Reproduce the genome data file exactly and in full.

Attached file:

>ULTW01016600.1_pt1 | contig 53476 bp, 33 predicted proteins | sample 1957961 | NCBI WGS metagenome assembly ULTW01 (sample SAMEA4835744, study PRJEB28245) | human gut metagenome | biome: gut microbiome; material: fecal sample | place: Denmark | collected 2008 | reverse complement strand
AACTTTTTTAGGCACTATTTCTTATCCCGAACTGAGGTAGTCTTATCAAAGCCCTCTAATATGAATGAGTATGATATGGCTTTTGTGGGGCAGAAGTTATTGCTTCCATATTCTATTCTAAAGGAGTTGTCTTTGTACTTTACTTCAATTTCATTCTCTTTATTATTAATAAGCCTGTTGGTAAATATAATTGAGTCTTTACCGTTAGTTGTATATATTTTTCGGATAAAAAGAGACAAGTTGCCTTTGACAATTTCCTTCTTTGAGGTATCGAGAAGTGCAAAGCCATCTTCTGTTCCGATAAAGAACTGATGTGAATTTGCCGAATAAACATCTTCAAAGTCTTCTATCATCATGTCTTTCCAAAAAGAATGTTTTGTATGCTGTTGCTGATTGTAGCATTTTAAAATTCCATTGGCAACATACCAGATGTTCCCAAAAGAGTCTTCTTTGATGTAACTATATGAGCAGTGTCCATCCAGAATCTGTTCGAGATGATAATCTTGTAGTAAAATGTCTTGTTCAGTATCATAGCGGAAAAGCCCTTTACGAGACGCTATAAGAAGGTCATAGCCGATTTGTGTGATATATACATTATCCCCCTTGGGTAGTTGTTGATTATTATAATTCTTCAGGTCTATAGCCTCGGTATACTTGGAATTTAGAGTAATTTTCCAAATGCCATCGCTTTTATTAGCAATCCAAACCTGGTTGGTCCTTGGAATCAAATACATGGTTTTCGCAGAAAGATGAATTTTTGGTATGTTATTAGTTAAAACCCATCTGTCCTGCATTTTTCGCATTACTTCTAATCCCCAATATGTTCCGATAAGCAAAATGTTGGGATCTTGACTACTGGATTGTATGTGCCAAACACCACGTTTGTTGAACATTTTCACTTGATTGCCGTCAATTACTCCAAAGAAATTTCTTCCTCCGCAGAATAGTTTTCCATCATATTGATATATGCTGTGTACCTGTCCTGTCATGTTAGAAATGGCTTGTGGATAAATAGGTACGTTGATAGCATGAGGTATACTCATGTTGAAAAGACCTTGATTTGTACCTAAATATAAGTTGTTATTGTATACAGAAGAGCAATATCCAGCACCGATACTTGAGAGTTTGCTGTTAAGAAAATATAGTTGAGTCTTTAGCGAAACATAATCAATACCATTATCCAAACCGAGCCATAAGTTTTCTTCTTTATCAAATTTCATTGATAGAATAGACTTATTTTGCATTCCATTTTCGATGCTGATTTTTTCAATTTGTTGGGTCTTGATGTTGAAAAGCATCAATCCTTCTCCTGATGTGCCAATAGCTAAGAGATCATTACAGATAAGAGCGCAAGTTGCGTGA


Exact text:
>ULTW01016600.1_pt1 | contig 53476 bp, 33 predicted proteins | sample 1957961 | NCBI WGS metagenome assembly ULTW01 (sample SAMEA4835744, study PRJEB28245) | human gut metagenome | biome: gut microbiome; material: fecal sample | place: Denmark | collected 2008 | reverse complement strand
AACTTTTTTAGGCACTATTTCTTATCCCGAACTGAGGTAGTCTTATCAAAGCCCTCTAATATGAATGAGTATGATATGGCTTTTGTGGGGCAGAAGTTATTGCTTCCATATTCTATTCTAAAGGAGTTGTCTTTGTACTTTACTTCAATTTCATTCTCTTTATTATTAATAAGCCTGTTGGTAAATATAATTGAGTCTTTACCGTTAGTTGTATATATTTTTCGGATAAAAAGAGACAAGTTGCCTTTGACAATTTCCTTCTTTGAGGTATCGAGAAGTGCAAAGCCATCTTCTGTTCCGATAAAGAACTGATGTGAATTTGCCGAATAAACATCTTCAAAGTCTTCTATCATCATGTCTTTCCAAAAAGAATGTTTTGTATGCTGTTGCTGATTGTAGCATTTTAAAATTCCATTGGCAACATACCAGATGTTCCCAAAAGAGTCTTCTTTGATGTAACTATATGAGCAGTGTCCATCCAGAATCTGTTCGAGATGATAATCTTGTAGTAAAATGTCTTGTTCAGTATCATAGCGGAAAAGCCCTTTACGAGACGCTATAAGAAGGTCATAGCCGATTTGTGTGATATATACATTATCCCCCTTGGGTAGTTGTTGATTATTATAATTCTTCAGGTCTATAGCCTCGGTATACTTGGAATTTAGAGTAATTTTCCAAATGCCATCGCTTTTATTAGCAATCCAAACCTGGTTGGTCCTTGGAATCAAATACATGGTTTTCGCAGAAAGATGAATTTTTGGTATGTTATTAGTTAAAACCCATCTGTCCTGCATTTTTCGCATTACTTCTAATCCCCAATATGTTCCGATAAGCAAAATGTTGGGATCTTGACTACTGGATTGTATGTGCCAAACACCACGTTTGTTGAACATTTTCACTTGATTGCCGTCAATTACTCCAAAGAAATTTCTTCCTCCGCAGAATAGTTTTCCATCATATTGATATATGCTGTGTACCTGTCCTGTCATGTTAGAAATGGCTTGTGGATAAATAGGTACGTTGATAGCATGAGGTATACTCATGTTGAAAAGACCTTGATTTGTACCTAAATATAAGTTGTTATTGTATACAGAAGAGCAATATCCAGCACCGATACTTGAGAGTTTGCTGTTAAGAAAATATAGTTGAGTCTTTAGCGAAACATAATCAATACCATTATCCAAACCGAGCCATAAGTTTTCTTCTTTATCAAATTTCATTGATAGAATAGACTTATTTTGCATTCCATTTTCGATGCTGATTTTTTCAATTTGTTGGGTCTTGATGTTGAAAAGCATCAATCCTTCTCCTGATGTGCCAATAGCTAAGAGATCATTACAGATAAGAGCGCAAGTTGCGTGA